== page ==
Why people hesitate

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In 1968, radical feminist Valerie Solanas attempted to murder Andy Warhol. Throughout history, women have fought for voting rights, education and basic working conditions under the premise of feminism, the belief that men and women deserve equal rights. But, at least at MVHS, the drive to continue the fight for female equality has diminished. Sixty percent of students in MVHS do not consider themselves feminists.

The disparity between men and women is fairly evident. The Pew Research Center released a study in 2009 titled “The Harried Life of the Working Mother” which showed that in 2009, women made up only 47 percent of the work force. In another Pew Report from 2008, “Men or Women: Who’s the Better Leader?” Americans rated women as superior to men in honesty, intelligence and compassion, among a few other traits, but only 6 percent of those surveyed said women would make better political leaders.

And let’s not forget the income gap: in December 2010, according to a presentation by the Joint Economic Committee, women only make 77 cents for every dollar a man makes. While there has been significant progress in things like the composition of the workforce — in 1950, less than 30 percent of the workforce was comprised of women — the income gap hasn’t shrunk down by much since 2001.

“[It’s] better than before, but not there yet,” said senior Wen Lee. “In business and jobs, the high-pay and high-level business jobs are usually dominated by men.”

Therefore, groups and organizations geared toward women, like the Women in STEM club at MVHS, often pop up. The club’s intention is simply to support women, but organizations like these are often misinterpreted as excluding men. Treasurer Joyce Tien points out the main purpose of the club has little to do with men at all: They just want to encourage girls to pursue careers in STEM fields.

But despite the numbers, MVHS students generally view feminism, which could potentially counteract those discrepancies, in an unfavorable light. While 44 percent of respondents said there was no particular connotation to feminism, 37 percent said there was a negative connotation, and only 19 percent said there was a positive one. That hesitancy seems to come from not wanting to fall under the same label that many bra-burning, not-shaving-my-legs feminists seem to fall under: one of militancy.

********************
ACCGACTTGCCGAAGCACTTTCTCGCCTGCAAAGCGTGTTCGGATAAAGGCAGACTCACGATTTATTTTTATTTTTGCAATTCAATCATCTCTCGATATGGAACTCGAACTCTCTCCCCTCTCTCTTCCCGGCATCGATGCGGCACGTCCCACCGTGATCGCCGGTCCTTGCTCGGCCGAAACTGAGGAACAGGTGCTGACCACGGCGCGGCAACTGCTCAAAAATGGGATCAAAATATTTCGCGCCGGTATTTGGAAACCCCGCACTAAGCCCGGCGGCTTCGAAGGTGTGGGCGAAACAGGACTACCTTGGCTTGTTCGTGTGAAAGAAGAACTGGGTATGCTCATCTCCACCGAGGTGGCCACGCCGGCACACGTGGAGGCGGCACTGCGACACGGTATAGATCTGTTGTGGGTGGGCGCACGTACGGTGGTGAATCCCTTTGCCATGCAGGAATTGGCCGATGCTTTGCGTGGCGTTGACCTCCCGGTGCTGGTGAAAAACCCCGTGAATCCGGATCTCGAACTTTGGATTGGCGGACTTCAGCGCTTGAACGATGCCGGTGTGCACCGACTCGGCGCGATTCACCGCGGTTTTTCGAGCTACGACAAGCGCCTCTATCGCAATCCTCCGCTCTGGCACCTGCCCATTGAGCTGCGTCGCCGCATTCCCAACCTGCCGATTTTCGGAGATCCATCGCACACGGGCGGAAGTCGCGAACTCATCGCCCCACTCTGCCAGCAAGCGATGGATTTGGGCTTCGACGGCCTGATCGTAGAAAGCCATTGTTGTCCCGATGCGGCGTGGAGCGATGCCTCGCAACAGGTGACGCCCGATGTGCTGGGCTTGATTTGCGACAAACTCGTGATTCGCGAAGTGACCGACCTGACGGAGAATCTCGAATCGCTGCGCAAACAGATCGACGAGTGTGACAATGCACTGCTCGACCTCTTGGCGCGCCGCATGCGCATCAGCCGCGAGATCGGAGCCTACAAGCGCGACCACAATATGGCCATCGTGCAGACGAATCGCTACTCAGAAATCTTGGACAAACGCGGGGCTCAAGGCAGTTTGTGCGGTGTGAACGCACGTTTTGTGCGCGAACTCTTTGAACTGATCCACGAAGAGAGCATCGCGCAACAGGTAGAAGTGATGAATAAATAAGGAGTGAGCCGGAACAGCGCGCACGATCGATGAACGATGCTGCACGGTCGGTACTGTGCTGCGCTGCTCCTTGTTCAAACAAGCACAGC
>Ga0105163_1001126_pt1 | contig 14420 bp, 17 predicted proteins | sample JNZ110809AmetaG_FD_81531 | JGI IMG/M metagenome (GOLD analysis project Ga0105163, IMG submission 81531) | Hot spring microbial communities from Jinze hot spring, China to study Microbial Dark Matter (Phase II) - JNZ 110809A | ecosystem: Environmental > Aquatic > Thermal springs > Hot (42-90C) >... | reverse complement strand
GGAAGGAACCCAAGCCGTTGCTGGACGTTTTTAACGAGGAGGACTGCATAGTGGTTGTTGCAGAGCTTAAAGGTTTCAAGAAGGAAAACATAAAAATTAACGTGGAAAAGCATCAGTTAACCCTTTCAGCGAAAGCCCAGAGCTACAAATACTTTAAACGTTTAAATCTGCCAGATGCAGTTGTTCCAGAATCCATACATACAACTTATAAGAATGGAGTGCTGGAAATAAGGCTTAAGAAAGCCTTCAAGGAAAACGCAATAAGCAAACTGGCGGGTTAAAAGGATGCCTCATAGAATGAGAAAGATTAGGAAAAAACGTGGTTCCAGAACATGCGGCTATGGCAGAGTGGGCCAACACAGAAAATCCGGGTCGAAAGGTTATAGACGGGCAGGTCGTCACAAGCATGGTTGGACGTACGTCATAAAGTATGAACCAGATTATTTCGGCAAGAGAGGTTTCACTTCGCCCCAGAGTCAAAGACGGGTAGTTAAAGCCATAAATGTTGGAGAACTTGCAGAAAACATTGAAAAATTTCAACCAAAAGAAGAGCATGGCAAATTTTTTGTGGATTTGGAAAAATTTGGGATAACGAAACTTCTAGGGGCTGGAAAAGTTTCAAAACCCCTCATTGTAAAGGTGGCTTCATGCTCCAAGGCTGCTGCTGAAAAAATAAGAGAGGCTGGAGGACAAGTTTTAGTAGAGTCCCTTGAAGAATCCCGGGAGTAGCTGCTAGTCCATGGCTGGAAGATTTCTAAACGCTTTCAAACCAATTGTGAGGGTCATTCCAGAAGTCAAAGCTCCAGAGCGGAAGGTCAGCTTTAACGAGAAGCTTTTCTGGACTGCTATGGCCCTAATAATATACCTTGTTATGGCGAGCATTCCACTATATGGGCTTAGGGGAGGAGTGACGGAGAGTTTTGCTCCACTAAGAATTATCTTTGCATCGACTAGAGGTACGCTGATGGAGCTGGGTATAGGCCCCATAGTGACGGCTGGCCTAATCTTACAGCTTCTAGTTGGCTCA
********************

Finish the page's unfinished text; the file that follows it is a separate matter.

The definition of what feminism really means is often misconstrued as hatred of the opposite sex. Junior Tanya Rios sees feminists as women who either think they are “the same as men or … above men.” So although many do support women’s rights, they group themselves with non-feminists.

Tien is also reluctant to label herself for fear of connecting herself to the stereotype. According to her, she and the other officers of WiSTEM don’t want to call themselves feminists because they don’t want to be seen as resentful toward the other sex.

“I definitely stand up for my rights,” she said. “But I don’t see myself as a feminist, as if ‘I hate men.’”

While it comes up less frequently than the idea of misogyny, misandry, the dislike or even hatred of men, is still a relevant issue. A book published in 2001, “Spreading Misandry,” by Paul Nathanson and Katherine Young, two religious studies professors at McGill University in Montreal, Canada, looked at the widespread hatred toward men in everyday culture. The two published a sequel in 2003, “Legalizing Misandry,” that looked at the same issue in laws in North America.

A large connection to the negative connotations is media. The propaganda shown to teeangers and adults gives the average way to act and look in every situation. As a teenager, it is crucial to conform within the school and media creates the guideline to never embarrass oneself.